A Louisville team has housed youths in 100 days, but there are still more than 100 in the city still needing homes.
As of today, the team had hit its target of housing 100 people between ages 16 and 24, which it started on Aug. 1. The goal represents an almost 500 percent improvement over the usual numbers of homeless Louisvillians getting housing, said Natalie Harris, executive director of the Coalition for the Homeless.
“We hope to exceed that goal in the coming week, and we still have more than 100 youth on the list who need to be housed, so there are still many ways the community can help,” she said.
The 100-Day Challenge is part of a national program to end youth homelessness, sponsored by A Way Home America. The organization chose Louisville as one of five cities — along with Baltimore, Columbus, Ohio, Hennepin County, Minn., and Palm Beach County, Fla. — to participate.
A group of about 20 people went to Baltimore to brainstorm ways to create a challenge here in Louisville. They had to choose a number of young adults to house — a number that would be possible, but difficult, Harris said.
They came back to Louisville energized but facing a daunting task. They worked with many organizations in the city to find new ways to find housing for people, and it didn’t always look like they’d meet their goal.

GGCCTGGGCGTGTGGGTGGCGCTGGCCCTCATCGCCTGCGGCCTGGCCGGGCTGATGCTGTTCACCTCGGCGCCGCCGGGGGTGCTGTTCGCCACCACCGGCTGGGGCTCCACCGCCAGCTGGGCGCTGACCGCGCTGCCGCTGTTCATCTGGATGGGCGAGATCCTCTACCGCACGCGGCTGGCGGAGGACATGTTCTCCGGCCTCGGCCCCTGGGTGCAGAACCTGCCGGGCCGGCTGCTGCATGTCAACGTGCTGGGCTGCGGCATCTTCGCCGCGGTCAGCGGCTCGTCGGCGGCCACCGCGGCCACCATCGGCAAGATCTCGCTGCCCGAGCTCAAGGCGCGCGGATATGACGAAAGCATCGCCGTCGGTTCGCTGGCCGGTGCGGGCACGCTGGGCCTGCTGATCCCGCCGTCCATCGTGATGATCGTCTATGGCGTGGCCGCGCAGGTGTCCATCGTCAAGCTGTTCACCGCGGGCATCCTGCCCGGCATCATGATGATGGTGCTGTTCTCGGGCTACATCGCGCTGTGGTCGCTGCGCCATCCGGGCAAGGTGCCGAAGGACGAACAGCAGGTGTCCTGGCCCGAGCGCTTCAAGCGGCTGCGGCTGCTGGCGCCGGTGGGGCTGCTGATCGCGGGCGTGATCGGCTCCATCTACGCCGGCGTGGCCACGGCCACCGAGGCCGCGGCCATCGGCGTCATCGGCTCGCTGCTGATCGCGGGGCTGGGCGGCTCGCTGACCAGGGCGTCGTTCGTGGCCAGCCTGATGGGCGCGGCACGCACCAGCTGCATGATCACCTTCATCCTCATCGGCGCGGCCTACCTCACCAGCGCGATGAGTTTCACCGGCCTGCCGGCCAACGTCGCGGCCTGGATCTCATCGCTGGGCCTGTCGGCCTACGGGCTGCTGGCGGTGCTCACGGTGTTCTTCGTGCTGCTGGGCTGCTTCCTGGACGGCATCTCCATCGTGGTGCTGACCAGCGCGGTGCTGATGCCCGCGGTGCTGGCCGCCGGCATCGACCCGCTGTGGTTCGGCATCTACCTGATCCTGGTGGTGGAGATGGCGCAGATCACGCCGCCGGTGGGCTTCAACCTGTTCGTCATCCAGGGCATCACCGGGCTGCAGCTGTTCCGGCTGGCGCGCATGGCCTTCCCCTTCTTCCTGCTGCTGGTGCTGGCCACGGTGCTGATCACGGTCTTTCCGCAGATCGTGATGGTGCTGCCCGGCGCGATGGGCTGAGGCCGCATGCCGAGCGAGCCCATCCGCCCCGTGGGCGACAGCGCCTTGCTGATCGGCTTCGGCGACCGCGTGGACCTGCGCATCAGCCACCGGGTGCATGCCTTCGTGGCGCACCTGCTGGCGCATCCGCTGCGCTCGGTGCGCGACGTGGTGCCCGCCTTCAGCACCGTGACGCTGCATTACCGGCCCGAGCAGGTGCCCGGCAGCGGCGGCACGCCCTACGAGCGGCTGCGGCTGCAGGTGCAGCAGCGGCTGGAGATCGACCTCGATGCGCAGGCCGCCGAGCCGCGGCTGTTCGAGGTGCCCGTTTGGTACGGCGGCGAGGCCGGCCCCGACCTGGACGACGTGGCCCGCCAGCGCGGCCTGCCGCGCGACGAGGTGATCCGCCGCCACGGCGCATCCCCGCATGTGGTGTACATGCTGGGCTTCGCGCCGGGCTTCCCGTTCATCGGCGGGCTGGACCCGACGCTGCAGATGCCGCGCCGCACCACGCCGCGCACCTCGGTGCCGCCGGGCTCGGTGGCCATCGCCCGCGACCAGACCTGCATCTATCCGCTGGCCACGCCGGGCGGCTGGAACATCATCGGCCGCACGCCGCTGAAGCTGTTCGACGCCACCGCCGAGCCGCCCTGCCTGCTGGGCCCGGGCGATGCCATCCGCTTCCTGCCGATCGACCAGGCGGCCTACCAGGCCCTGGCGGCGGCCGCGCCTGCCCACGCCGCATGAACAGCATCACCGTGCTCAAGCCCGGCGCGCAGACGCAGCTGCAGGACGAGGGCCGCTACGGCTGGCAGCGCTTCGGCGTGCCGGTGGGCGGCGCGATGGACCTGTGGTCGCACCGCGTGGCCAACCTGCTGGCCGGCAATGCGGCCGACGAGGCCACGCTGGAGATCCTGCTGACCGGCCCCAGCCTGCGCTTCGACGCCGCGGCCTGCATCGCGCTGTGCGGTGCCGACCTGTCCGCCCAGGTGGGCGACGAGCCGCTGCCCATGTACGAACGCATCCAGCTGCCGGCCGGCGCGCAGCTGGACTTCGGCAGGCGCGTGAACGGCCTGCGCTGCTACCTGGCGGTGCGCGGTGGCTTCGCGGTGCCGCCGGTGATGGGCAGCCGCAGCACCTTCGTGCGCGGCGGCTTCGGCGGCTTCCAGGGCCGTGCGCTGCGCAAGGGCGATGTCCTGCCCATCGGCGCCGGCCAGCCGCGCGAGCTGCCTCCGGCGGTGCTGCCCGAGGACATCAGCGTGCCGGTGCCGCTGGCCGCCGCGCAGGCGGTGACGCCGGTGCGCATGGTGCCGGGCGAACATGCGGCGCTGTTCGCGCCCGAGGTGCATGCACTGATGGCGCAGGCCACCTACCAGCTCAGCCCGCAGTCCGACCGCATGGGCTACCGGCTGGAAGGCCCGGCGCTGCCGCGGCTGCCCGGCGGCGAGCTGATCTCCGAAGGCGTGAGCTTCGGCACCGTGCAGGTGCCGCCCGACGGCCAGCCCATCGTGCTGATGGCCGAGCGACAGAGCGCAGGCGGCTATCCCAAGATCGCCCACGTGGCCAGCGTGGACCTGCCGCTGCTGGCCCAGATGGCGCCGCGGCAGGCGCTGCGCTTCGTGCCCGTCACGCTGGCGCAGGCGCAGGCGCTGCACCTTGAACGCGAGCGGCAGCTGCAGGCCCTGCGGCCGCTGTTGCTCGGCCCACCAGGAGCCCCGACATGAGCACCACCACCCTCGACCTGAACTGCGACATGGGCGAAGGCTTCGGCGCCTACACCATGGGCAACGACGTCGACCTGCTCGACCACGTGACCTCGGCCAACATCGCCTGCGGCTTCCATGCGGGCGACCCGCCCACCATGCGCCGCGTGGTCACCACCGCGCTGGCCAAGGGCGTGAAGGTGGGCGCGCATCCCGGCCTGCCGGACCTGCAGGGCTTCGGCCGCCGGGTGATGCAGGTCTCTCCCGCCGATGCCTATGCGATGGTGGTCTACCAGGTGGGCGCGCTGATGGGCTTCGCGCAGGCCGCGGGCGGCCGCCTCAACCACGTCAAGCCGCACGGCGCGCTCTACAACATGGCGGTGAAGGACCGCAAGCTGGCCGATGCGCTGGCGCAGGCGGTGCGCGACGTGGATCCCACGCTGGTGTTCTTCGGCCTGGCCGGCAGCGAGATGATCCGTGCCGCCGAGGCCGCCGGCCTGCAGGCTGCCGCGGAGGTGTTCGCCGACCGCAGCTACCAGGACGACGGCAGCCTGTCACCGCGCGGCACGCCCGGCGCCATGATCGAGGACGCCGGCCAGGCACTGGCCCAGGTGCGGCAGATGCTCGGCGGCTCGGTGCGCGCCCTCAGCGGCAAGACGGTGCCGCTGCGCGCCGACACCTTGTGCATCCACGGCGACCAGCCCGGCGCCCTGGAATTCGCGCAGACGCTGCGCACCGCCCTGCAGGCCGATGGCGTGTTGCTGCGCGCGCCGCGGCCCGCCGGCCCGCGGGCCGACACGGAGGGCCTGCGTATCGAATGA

“When we first started, we just did the same things, but we did them faster,” said Harris. “That’s your inclination: to do what you always did.”
The group meets weekly to discuss successes and failures and try to find ways to help. One aspect that has made a huge difference, Harris said, is that 20 percent of the people involved are young adults who were recently homeless or older adults who were homeless in their youth.
“It’s a more authentic voice,” she said. “They have been key as we were designing solutions, such as which programs worked and which didn’t, and why.”
A big part of the strategy is that the group created a by-name list of homeless young adults in the Louisville area and listed the challenges each person faces in finding homes. The team will go through the list and try to help find a way to help each person.